One of the foundational professions that you will find in the construction industry, carpenters have many responsibilities.
Before metal studs existed, they had to take control over the interior of almost every construction project. They framed the inside of the home as well as the outside, and from this frame, the walls and ceilings were constructed. Even today, a carpenter will often get called in for work on the framing of a building. Meanwhile, a commercial carpenter might construct bridges, large buildings or pillars.
Anyone who has looked at the type of work a carpenter does will probably feel a certain respect towards their profession and what they do. They take on dangerous work with a tremendous amount of lifting, kneeling and standing. This can cause muscle strains, and one of the biggest dangers a carpenter will face is falling while on the job. They might also have to watch for cuts and scrapes and bruises that can happen as a result of tools and saws.
The Hidden Dangers
Not only do carpenters face these dangers, they face exposure to asbestos-related construction materials when remodeling older homes, which researchers have linked to cancer. It wasn’t until 1977 that this discovery was made, and they banned the use of this dangerous construction material. Usually, you will find asbestos sprayed onto older insulation. The dangers from exposure might lay dormant for years, and someone who has no family history of cancer could later find how they developed mesothelioma.
What Was It Used In?
You will find this hazardous material used in a variety of construction products because before 1977, it was widely popular for its convenience. For example, you will find it in both residential and commercial construction projects.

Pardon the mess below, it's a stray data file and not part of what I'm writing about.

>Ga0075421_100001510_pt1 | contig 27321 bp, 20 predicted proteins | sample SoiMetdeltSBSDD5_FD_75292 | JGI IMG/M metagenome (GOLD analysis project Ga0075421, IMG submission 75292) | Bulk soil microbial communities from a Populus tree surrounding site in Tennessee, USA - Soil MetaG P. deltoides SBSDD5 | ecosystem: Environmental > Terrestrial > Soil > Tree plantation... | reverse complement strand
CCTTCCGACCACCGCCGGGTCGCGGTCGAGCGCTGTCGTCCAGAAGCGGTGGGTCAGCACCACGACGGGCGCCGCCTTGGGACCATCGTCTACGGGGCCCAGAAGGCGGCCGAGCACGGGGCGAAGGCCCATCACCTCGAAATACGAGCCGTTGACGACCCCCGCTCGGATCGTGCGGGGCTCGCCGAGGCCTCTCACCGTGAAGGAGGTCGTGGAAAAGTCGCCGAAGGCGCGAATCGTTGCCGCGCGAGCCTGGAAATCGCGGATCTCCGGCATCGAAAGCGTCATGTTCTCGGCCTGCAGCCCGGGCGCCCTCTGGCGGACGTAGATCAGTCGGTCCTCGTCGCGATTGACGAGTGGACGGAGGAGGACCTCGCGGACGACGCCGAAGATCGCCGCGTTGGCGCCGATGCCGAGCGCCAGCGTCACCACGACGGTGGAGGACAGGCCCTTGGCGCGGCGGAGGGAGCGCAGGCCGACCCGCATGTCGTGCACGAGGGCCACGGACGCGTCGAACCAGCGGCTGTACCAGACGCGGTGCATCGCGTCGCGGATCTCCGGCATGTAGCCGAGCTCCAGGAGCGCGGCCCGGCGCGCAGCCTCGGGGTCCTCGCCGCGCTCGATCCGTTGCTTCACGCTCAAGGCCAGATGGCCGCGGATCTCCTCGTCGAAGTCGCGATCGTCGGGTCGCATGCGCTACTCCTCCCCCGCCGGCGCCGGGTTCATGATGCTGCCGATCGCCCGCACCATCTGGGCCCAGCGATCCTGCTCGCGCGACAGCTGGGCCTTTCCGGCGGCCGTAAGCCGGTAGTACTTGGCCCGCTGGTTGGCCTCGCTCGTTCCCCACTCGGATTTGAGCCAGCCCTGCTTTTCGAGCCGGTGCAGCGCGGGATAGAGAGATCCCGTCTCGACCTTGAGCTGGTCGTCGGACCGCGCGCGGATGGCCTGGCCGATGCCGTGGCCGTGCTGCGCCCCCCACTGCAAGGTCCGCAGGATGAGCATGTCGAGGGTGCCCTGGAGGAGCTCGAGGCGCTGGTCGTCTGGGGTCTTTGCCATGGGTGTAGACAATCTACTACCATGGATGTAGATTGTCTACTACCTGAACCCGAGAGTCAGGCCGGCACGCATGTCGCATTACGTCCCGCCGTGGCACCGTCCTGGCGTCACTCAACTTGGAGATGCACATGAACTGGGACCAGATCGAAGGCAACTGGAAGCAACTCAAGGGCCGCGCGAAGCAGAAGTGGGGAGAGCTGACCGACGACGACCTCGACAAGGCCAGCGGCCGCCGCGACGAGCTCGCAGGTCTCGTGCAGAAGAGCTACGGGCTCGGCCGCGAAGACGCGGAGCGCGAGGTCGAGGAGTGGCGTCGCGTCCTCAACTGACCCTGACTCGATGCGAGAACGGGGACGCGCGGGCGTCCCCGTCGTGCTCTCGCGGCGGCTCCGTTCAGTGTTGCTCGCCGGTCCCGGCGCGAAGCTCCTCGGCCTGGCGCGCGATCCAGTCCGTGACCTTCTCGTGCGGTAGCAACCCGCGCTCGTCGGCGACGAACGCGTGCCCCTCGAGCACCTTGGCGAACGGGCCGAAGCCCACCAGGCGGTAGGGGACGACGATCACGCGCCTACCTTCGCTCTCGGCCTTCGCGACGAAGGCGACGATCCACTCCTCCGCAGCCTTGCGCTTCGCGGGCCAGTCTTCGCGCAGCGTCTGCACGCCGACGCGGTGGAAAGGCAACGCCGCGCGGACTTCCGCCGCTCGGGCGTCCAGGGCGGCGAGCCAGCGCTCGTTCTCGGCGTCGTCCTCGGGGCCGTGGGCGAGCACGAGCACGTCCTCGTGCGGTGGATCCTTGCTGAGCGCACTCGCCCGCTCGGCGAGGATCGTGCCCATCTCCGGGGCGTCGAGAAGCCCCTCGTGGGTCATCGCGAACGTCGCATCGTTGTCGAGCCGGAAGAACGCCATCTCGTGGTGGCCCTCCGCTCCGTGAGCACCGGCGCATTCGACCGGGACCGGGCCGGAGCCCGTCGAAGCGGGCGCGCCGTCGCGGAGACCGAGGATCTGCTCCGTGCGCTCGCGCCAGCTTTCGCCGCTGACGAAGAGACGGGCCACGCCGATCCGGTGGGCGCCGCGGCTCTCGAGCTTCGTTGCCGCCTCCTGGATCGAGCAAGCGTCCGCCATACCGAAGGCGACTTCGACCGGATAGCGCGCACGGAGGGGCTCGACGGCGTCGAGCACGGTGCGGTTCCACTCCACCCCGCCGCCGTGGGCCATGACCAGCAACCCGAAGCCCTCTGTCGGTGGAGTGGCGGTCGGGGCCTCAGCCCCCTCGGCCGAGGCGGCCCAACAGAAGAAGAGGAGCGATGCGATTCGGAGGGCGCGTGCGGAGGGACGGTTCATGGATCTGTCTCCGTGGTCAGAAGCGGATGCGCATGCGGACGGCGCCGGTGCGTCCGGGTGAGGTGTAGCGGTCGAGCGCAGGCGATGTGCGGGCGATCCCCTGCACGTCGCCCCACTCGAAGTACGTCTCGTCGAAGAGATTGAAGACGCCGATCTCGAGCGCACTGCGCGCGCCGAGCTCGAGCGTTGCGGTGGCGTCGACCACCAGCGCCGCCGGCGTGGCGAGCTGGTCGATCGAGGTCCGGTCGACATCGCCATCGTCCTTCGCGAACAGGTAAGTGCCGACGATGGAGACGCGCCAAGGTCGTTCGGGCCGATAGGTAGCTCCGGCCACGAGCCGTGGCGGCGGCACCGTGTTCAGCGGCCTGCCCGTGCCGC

Some of the places that you might find it include:
Occupation Exposure: What Now?
Unfortunately, some jobs like carpenter work have a hard time avoiding these dangers. Many of the renovations on some homes will happen when the structure had first been built. This means that you may have to cut away at the molding and insulation that would contain asbestos-related materials. They may have originally added it because they believed it to be fire resistant, and it had a higher soundproof level. The biggest problem with this type of work is how it releases the dust into the air, and the workers will breathe in the dust particles. You want to avoid disturbing it for that reason.
Wearing Just a Mask?
Another one of the big dangers in the habits that a carpenter has is when they only wear a face mask to protect from it. Unfortunately, the face mask won’t protect you from the fibers of a high concentration.
This is one of the reasons that OSHA chose to step in and mandate how respirators were used. Before the 1980s, carpenters who handled a sheet of asbestos-related materials would be required to cut it into an appropriate size for a variety of applications. A carpenter would get covered in the dust, which could have major health implications later in life.
From a study done in 1983, researchers looked at over 127 different buildings across the United States. They soon learn how 50 percent of these building had chrysotile, which was fireproof asbestos-related insulation sprayed onto the ceilings. When the beginning of the renovation activities first started, exposure to this dangerous building material was at around two fibers per cubic centimeter.
When you contrast that with once the materials were removed, you have an exposure average of around 16.4 fibers per cubic centimeter.
Based on a medical study from 2010, physicians looked at a carpenter of 55 years old. He had developed a pleural effusion, which was a buildup of fluid within the right lung. This happened in 2000 for the right lung, and in 2003, he developed a buildup within the left lung.
In addition, the carpenter soon had pleurisy, which is an inflammation of the lungs, and it causes unbearable pain while breathing. The physicians tried to look for an identifying cause, but they couldn’t find one. However, the physicians soon learned of how the carpenter had been exposed to asbestos for just six months in 1971, as he worked with the roof sheets, which was asbestos-related cement.